2.    You’ll learn that it only takes 800 words to launch a writing career. The Frau is teaching a workshop called Miniature Memoir: Writing and Publishing Personal Essays. Writing a personal essay is one of the best ways to break into freelancing. During The Frau’s workshop, she will take you from essay idea to international writing career, one miniature memoir at a time.

3.    You’ll be able to ask questions. The author reading and Q&A session on Sunday afternoon, October 25, is open to the public for a fee (with prior registration). The Frau will be reading from her book, Swiss Life: 30 Things I Wish I’d Known as well as from her work-in-progress: American Life: 30 Things I Wish I’d Known and Emylia Hall will be reading from her new novel, The Sea Between Us. And then you’ll have the opportunity to ask everything you’ve ever wanted to know about writing, not writing, life in Switzerland, and life after Switzerland.

4.    You’ll meet other writers. Form critique groups, find a friend, or just get inspired. The workshop welcomes 30 writers from Switzerland and abroad who are as passionate about writing.

5.    You’ll love October in Zurich. October is a stunning time to visit Zurich—if you’re not already there, that is. The leaves peak about the week of the workshop and there are no tourists but still plenty of sunshine. 

Questions? Visit

Monday, August 31, 2015

The German Chicago Expat Group

Recently, The Frau was interviewing a researcher who studies repatriation and her advice to struggling repatriates is 1. To find a way to continue their language skills and 2. To join expat groups related to their former countries.

The Frau is already doing both. 

See, The Frau went to an outdoor concert in Burr Ridge on Friday evening. She did not attend for the music (it was the kind of concert where old white men in the audience played air guitar to the tunes); she attended for the opportunity to speak German with a group of expats from Germany who have a lot of Geduld for her Deutsch.

Bad American music, but good
German conversation.  The Frau with her
Chicago-based German friends.
It may or may not make sense, but as an eternal expat at heart, The Frau feels most comfortable when surrounded by some level of challenge or discomfort. So she seeks out situations where she can continue her fish out of water existence. Meeting up with Chicago’s unofficial west suburban German expat group is one way to continue both her language skills and the strange sense of enjoyment she finds from feeling like an outsider.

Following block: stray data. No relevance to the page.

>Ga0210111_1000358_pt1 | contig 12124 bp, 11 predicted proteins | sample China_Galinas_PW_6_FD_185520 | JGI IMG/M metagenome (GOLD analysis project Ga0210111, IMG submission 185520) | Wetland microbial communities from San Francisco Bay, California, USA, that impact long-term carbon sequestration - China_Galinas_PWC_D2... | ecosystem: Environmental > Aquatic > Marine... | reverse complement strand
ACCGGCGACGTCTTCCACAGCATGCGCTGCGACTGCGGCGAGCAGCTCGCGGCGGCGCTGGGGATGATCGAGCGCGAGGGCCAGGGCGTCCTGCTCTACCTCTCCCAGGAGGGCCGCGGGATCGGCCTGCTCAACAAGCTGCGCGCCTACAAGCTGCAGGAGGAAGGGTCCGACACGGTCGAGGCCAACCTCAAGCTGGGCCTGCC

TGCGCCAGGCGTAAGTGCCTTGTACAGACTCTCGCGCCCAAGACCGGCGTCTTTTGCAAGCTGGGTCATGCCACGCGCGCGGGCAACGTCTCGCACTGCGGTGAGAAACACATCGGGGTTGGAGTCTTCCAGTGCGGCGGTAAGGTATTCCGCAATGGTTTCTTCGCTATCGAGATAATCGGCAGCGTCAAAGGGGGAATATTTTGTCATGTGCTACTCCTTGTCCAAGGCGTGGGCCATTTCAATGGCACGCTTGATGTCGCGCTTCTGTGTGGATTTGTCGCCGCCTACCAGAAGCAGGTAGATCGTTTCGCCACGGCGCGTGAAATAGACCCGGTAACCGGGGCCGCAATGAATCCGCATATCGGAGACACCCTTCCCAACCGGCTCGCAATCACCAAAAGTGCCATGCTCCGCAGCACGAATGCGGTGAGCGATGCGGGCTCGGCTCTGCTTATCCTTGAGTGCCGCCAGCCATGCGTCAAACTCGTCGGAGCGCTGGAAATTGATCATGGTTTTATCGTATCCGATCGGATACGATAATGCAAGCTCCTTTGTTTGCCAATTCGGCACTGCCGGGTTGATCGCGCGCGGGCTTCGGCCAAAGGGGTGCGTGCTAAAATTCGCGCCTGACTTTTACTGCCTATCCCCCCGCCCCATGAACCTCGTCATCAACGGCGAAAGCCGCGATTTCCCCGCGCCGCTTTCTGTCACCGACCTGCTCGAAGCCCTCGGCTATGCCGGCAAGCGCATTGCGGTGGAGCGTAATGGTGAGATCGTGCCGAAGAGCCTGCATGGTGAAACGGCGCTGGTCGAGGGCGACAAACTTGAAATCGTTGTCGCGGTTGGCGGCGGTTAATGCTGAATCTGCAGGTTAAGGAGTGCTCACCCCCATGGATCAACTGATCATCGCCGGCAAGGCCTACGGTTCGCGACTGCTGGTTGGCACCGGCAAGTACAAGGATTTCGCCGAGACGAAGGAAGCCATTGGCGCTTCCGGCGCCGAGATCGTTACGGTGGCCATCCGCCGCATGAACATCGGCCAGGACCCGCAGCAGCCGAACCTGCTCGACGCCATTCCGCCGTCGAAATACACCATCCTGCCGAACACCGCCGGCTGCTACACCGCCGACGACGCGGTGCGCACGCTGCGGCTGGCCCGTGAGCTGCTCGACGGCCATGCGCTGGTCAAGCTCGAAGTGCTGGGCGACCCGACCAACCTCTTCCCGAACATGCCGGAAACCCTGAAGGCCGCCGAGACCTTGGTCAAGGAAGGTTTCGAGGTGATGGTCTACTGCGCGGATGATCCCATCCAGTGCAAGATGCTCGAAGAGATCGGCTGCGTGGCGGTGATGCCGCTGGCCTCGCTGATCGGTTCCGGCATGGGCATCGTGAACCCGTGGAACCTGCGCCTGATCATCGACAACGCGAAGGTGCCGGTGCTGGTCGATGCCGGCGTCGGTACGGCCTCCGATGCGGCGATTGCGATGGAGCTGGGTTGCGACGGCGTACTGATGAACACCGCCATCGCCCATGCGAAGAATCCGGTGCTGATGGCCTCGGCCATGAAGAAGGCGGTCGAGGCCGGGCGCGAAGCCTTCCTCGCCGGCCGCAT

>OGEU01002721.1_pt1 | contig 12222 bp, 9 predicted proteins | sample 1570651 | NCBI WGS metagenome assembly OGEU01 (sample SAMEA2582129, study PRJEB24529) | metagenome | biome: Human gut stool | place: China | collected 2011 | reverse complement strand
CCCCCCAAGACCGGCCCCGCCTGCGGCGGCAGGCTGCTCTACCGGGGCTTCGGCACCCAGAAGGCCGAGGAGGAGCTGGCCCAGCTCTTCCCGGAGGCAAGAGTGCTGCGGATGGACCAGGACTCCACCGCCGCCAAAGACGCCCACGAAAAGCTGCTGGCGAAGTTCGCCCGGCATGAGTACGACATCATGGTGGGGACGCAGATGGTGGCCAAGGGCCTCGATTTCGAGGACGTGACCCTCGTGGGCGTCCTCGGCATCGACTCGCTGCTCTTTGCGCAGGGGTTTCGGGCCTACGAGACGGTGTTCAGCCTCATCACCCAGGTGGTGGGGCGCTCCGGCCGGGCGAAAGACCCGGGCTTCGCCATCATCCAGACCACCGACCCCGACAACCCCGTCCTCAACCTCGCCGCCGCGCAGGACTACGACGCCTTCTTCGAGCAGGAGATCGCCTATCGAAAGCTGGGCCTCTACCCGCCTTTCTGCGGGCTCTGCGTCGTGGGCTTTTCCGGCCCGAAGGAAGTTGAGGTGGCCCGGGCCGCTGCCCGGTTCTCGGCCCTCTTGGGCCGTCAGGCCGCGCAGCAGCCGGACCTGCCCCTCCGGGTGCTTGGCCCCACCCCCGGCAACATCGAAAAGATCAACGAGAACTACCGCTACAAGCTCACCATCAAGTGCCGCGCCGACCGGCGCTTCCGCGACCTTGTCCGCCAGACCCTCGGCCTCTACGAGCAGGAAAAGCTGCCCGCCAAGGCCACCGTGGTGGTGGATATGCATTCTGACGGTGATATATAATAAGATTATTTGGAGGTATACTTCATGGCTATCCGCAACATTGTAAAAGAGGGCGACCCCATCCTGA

Anyway. The outdoor concert in Burr Ridge was amazing because people were allowed to drink wine and beer. As one may or may not know, Americans cannot just crack open a can of beer when and where the spirit moves them. The Frau’s German friends were laughing because while beer and wine were acceptable at this outdoor American concert, smoking cigarettes was not.

To smoke, one had to set their beer on their lawn chair and go to the parking lot.

Parking lots are the new American smoking lounges.

You can’t smoke in American restaurants and bars—even in outdoor seating areas. And you can’t smoke at the local outdoor swimming pool either. Nor can you smoke directly outside the door to a public place—you must smoke at least 15 feet away from that door.

So in most public American places, you must leave the outdoors to smoke outdoors. The Frau can’t say she minds, as it is refreshing to be able to breathe after almost a decade spent holding her breath in Switzerland, but it is an interesting cultural phenomenon, especially when viewed through the eyes of The Frau’s German expat group.

Saturday, August 15, 2015

Don't Bike On My American Road, You Crazy European!

The Frau became an avid biker in Switzerland. In her village, she'd go out the door and bike up road that led to the castle above her town and to the woods beyond that. The only danger around was the police, who once pulled her over for biking in a pedestrian zone.

Back in Chicago now, The Frau wishes she could keep up her biking. It's a nice way to get a workout and avoid using a car, but unfortunately, she doesn't like biking around her Chicago suburb. The roads are filled with potholes and it's hard to find a road without a lot of traffic. Bike lanes are non-existent and sidewalks aren't wide enough for someone with a bike trailer. 

There is a lovely path through a forest preserve to the Brookfield Zoo, which The Frau biked last weekend, but the forest preserve it goes through is divided into sections and one must cross multiple-lane highways at least five times before they get to the zoo. And there are no overpasses or underpasses for biker and pedestrian traffic like there are in Switzerland. It's quite dangerous. 

Today solidified the cultural mindset towards active Americans. The Frau was biking home from a local farmer's market, pulling Toddler M in a bike trailer, when a driver passing her said, "You shouldn't ride that on the road."

Wow. Excuse The Frau. But where should she ride her bike? On the non-existent sidewalk? If any fellow American has an answer for where The Frau should ride her bike in America, The Frau is all ears. Because come on, people. Have overweight, inactive Americans driving large vehicles won the right to all American roads? 

So far, due to a lack of bike lanes and safe pedestrian crossings, sadly, The Frau must say yes.


Blog Widget by LinkWithin